Almost 6,000 controversial tests for Down syndrome



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Almost 6,000 pregnant women use blood tests to detect trisomy 21 in their unborn child

Since the introduction of the controversial prenatal blood test to determine trisomy 21 (Down syndrome) in unborn children, according to the manufacturer LifeCodexx, almost 6,000 pregnant women have taken advantage of the possibility of such an examination. "The vast majority of women (around 98 percent) were able to take away the psychological stress of worry and uncertainty through an inconspicuous test result," reports LifeCodexx. However, the company did not provide any information on abortions after a positive test result.

According to the manufacturer, the advantages of the blood test are obvious. Trisomy 21 could be diagnosed without intervention in the womb, meanwhile trisomy 13 and 18 could also be detected with the test. Demand was relatively high in the first year after the test was launched, with LifeCodexx saying that "almost half of the blood tests performed were commissioned by German practices and clinics". Around a quarter of the blood samples came from Switzerland and another quarter from other European countries.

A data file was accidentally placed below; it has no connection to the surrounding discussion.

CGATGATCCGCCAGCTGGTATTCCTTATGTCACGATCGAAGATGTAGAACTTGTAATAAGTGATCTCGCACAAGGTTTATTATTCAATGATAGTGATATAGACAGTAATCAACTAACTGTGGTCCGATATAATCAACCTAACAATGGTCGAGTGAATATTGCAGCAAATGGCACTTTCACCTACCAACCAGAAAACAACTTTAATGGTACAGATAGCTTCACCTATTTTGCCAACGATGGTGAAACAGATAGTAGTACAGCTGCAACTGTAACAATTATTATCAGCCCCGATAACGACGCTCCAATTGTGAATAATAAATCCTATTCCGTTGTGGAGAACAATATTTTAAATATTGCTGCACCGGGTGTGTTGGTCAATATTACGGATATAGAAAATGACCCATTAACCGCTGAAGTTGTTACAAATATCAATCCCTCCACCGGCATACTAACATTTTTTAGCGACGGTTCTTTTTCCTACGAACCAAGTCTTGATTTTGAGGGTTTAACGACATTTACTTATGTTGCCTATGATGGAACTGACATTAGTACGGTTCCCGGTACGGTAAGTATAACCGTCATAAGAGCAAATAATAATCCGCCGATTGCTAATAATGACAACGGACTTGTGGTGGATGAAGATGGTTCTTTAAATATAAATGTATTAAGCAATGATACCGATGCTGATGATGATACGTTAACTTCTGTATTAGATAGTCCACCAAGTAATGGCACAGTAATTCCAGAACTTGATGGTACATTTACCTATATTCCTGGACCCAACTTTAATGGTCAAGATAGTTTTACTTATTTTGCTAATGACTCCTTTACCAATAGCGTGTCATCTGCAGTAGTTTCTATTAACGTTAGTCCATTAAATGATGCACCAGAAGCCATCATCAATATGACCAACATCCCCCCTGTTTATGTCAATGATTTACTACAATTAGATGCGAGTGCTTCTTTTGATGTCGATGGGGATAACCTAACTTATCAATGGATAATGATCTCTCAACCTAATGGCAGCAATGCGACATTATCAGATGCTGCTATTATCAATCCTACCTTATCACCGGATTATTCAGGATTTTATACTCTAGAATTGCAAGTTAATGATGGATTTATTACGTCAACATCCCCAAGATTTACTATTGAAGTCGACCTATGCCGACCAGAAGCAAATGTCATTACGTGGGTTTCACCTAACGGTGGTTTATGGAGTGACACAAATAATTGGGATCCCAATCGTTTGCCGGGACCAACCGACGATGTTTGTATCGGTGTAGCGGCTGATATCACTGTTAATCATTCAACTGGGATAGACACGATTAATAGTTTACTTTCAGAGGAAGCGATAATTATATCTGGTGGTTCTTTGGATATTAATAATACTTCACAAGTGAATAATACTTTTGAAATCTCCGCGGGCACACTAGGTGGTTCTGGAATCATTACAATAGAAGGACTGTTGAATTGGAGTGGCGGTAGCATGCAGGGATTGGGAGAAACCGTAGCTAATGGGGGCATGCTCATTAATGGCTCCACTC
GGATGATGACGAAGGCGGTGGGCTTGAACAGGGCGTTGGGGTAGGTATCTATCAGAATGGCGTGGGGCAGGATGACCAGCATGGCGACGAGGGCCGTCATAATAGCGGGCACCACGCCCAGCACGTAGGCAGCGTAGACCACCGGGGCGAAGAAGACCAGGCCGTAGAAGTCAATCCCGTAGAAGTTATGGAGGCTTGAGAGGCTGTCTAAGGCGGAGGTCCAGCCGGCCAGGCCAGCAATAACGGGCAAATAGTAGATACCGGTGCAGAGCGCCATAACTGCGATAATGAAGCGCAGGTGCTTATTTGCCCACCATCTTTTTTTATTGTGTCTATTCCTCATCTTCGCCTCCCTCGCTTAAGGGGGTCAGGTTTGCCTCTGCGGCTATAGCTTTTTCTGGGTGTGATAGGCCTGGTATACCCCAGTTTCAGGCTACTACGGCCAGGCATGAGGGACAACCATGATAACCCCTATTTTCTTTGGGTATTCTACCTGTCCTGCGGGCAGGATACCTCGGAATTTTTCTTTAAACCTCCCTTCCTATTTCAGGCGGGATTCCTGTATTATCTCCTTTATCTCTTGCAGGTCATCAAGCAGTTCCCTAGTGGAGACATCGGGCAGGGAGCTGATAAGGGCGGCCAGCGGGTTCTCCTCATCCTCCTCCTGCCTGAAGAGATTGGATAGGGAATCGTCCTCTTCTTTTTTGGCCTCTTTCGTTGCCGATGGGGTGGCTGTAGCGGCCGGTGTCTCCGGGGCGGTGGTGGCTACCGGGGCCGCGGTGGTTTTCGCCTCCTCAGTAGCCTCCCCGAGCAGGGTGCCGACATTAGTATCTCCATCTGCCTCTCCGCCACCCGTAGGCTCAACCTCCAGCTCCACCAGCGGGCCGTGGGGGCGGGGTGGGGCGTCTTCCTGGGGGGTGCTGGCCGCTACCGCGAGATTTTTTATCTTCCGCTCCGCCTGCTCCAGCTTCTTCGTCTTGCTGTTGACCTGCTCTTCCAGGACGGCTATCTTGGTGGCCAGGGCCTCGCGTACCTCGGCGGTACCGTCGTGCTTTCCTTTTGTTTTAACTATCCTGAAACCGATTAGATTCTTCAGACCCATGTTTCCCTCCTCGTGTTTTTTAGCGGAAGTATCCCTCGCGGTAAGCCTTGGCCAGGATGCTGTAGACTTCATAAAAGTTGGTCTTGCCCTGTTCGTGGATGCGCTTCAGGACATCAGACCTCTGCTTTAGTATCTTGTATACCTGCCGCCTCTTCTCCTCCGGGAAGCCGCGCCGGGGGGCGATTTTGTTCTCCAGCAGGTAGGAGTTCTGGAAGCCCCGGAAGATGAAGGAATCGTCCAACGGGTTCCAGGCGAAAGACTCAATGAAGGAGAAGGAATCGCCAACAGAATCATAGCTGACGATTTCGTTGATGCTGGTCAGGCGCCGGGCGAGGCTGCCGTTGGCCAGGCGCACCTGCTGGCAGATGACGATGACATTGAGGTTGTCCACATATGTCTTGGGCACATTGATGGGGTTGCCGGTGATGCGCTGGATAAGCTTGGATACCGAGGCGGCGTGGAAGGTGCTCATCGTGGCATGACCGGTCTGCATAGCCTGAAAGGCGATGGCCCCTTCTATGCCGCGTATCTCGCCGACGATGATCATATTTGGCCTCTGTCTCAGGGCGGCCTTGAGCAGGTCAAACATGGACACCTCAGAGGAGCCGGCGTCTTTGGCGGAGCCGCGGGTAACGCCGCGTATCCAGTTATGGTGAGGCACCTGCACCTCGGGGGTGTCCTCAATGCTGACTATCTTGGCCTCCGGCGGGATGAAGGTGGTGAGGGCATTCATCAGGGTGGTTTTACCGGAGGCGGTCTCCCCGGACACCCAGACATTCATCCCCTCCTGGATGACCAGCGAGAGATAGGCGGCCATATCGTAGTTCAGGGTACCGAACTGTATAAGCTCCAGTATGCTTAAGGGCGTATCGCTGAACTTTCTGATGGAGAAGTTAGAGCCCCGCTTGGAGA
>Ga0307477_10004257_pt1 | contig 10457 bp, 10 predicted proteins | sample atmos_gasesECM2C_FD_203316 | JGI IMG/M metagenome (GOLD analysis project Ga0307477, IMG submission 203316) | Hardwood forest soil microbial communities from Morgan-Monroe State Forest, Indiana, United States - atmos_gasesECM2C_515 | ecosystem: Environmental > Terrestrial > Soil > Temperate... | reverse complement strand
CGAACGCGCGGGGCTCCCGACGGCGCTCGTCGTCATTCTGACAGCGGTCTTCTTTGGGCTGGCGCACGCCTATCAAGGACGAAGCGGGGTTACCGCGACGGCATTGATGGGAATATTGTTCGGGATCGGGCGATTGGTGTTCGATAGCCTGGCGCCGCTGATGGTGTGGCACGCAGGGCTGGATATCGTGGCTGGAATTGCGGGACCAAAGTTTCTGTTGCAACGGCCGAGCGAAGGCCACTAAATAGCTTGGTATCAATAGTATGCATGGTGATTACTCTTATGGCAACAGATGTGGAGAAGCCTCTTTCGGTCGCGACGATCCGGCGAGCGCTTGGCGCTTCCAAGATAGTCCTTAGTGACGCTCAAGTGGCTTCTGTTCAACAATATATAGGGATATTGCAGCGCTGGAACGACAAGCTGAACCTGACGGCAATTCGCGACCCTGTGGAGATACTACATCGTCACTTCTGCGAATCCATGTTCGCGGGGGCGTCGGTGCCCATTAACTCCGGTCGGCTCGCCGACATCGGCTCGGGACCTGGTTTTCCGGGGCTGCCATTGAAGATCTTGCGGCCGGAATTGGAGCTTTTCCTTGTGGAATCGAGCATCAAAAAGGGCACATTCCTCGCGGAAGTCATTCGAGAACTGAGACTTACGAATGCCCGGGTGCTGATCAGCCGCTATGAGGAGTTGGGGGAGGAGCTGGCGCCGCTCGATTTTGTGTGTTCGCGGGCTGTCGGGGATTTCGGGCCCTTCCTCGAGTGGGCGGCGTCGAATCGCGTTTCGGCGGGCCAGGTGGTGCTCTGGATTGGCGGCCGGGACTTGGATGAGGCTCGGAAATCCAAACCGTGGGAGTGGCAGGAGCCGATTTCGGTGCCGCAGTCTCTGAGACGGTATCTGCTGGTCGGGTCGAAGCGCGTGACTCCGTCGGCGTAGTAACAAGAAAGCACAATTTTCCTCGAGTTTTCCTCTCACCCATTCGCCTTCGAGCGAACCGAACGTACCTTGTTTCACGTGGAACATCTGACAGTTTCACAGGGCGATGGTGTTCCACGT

Criticism of the Down syndrome blood test
While the manufacturer understandably puts the advantages of its product in the foreground, Caritas Disabled Aid and other associations for the disabled are extremely critical of the blood test. In its "Bonn Declaration", Caritas Disabled Aid explicitly referred to the "social dangers" of the trisomy blood test. The “selection options” opened with the test would further increase the “pressure on mothers who are pregnant with a child with a disability.” This increases the likelihood that women will end their pregnancy if their unborn children are at risk of becoming disabled decide. Caritas Disabled Aid declines blood tests that lead to the prevention of life that does not meet self-imposed standards. Here, the Convention on the Rights of Persons with Disabilities, with the right to life of people with disabilities guaranteed under fundamental rights, must also be taken into account.

Politics and society are called upon "to stand up for a society of diversity that also welcomes children with genetically determined disabilities in its midst," said Caritas Disabled Aid. Here, parents-to-be of children with congenital disabilities need all the support they need to be able to choose the life of their disabled child and "every form of public social pressure on parents of disabled children must be countered", according to Caritas Disabled Aid. (fp)

Photo credit: Andrea Damm / pixelio.de

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